Editorial Choice, Comments

Expertise. An editor making a choice. Having someone who knows their shit put things in front of you, rather than you hacking through the vast swathe of content online to find something that interests you; or having to trawl through customer reviews that look as if they’re written by people with as many IQ points as letters in their name (iTunes, LoveFilm and Amazon – I’m looking at you).

It’s a subject that’s been on my mind recently, as I’ve recently started using the Band of the Day app for the iPad. It’s pretty nifty, built on the simple concept that a bunch of people who know their shit harvest a bio, samples and videos and present them in an appealing way. It’s rekindled my interest in music, which I’ll admit I’ve lost recently. There’s so much nonsense out there, that it’s nice to find some sincere people who clearly love music and have taken the time to present it well.

I guess that it’s the same with book editors, too. Sure they’re there to sell stuff, but book editors have to trawl through lots of submissions to put what they think is decent stuff out there (of course, on ‘decent’ your milage may vary). They think it’s good. They want you to like it too. Editors of review sites, too, also play the same game (though in some quarters I’d like to see more editorial opinion and consistency). The gatekeeper still has a role to play.

I think there’s a danger that editorial opinion online is lost to the subconscious yearning for an apparent choice. Editorial selections are, for me, becoming increasingly important once again. I don’t want to look through hundreds of opinions, which is probably why I find LoveFilm customer reviews to be useless. There was a time where I was all for having essentially crowd-voted suggestions on good music and literature, but I’ve found that my tastes seem to differ from the average ratings far more often than not. This is not at all to dismiss crowd-sourced opinion – it has it’s place, and for some it’s very important – but these days I want experienced people who have good knowledge to put what they think is the best in front of me, so I might discover something new and interesting, and maybe better myself in the process. It’s like trusting the person in a music shop who enthuses about certain bands, or have someone explain a piece of artwork to you. It makes, somehow, for a far richer experience.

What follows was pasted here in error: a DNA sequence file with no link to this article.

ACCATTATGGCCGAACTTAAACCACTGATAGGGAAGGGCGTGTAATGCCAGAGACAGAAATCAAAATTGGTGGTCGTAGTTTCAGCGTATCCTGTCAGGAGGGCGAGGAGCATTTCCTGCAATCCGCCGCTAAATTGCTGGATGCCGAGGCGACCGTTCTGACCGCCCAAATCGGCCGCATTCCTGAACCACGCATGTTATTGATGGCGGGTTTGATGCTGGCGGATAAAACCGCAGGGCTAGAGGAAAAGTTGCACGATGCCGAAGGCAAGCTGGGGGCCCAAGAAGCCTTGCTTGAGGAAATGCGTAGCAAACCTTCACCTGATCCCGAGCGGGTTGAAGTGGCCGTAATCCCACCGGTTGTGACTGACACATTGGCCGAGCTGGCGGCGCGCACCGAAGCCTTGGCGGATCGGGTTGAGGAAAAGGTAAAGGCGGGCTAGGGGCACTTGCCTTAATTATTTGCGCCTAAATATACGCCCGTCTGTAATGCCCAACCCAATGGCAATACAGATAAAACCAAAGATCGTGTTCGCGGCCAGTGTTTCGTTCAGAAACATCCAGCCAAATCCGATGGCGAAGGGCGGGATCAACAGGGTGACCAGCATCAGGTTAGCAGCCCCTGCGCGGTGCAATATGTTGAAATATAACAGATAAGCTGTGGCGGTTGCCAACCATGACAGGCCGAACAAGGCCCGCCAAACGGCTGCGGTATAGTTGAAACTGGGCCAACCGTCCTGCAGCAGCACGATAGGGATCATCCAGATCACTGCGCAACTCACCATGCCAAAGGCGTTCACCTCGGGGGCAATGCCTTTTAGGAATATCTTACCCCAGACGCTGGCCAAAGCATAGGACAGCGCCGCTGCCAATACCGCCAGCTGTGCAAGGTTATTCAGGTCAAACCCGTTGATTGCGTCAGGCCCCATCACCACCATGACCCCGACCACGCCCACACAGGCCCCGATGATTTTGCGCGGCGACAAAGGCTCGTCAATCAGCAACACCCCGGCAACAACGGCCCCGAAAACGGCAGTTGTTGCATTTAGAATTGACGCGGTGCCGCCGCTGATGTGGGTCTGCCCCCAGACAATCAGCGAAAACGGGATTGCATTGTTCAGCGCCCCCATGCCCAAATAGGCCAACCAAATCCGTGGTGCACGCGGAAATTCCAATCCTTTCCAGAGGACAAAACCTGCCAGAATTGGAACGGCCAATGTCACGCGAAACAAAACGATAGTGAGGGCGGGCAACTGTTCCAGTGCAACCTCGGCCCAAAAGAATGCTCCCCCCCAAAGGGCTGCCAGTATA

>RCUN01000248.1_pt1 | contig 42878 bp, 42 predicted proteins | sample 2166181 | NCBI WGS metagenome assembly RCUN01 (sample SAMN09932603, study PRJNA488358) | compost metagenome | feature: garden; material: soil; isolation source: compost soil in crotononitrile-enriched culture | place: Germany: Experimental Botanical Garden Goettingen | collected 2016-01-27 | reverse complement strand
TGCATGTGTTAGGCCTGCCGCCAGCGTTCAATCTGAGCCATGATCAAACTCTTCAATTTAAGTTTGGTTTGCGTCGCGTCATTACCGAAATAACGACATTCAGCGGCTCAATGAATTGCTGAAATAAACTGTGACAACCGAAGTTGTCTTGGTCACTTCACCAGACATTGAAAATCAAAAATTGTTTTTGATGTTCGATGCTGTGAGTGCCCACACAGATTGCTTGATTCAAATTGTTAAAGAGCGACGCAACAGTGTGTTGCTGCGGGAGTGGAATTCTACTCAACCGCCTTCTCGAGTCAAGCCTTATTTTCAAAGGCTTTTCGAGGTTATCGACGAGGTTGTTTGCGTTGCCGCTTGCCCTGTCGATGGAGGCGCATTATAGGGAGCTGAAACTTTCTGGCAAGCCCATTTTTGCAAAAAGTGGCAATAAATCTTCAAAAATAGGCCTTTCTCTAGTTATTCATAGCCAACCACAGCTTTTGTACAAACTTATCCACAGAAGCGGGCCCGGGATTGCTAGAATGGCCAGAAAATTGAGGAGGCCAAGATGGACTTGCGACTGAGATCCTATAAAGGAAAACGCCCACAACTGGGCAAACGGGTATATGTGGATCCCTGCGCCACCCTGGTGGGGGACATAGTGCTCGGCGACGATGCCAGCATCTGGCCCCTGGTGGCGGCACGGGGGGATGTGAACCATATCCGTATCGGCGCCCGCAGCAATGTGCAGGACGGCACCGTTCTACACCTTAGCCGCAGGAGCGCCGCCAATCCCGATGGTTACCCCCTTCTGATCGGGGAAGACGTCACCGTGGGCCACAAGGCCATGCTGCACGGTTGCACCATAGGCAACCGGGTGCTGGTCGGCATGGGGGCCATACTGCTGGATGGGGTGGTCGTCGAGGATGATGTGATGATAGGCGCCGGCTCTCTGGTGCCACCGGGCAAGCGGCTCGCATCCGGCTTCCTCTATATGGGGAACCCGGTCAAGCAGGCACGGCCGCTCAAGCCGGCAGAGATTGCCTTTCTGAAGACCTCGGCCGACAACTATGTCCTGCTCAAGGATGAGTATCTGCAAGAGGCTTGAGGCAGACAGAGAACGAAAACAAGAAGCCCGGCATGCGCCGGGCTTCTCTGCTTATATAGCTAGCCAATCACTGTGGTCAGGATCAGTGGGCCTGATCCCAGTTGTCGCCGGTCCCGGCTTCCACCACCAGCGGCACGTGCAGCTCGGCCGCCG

Vaguely related to online culture, I noticed an interesting article in the New Statesman about not leaving comments at the bottom of articles:

When I give someone a book as a present, I don’t hand them a marker pen so they can scrawl “DID YOU GET PAID FOR THIS?” on the final page. So when did we get the idea that allowing comments on articles was a Good Thing?

The anti-comment backlash has been gathering pace for a while now. Every so often, a writer puts their head above the parapet to say that, actually, they don’t really enjoy every facet of their life, career and appearance being raked over directly underneath an article they’ve spent time crafting. Or that they feel slightly miffed that a drive-by “YOUR SHIT” or “FIRSSSST” gets almost equal prominence with their original work.

A few places have already taken the step of removing comments: one of them is the satirical Daily Mash website. “One of our well-worn catchphrases is: “I have no interest in your worthless, ill-informed opinion. And we’re not kidding,” the Mash’s editor, Neil Rafferty, told me. “What you don’t want is to write a piece of comedy and immediately below it, have lots of people trying to be funnier than you. It’s a tiresome experience and it detracts from the actual article. It was banned fairly early on; we tried it for two weeks and it was hellish.”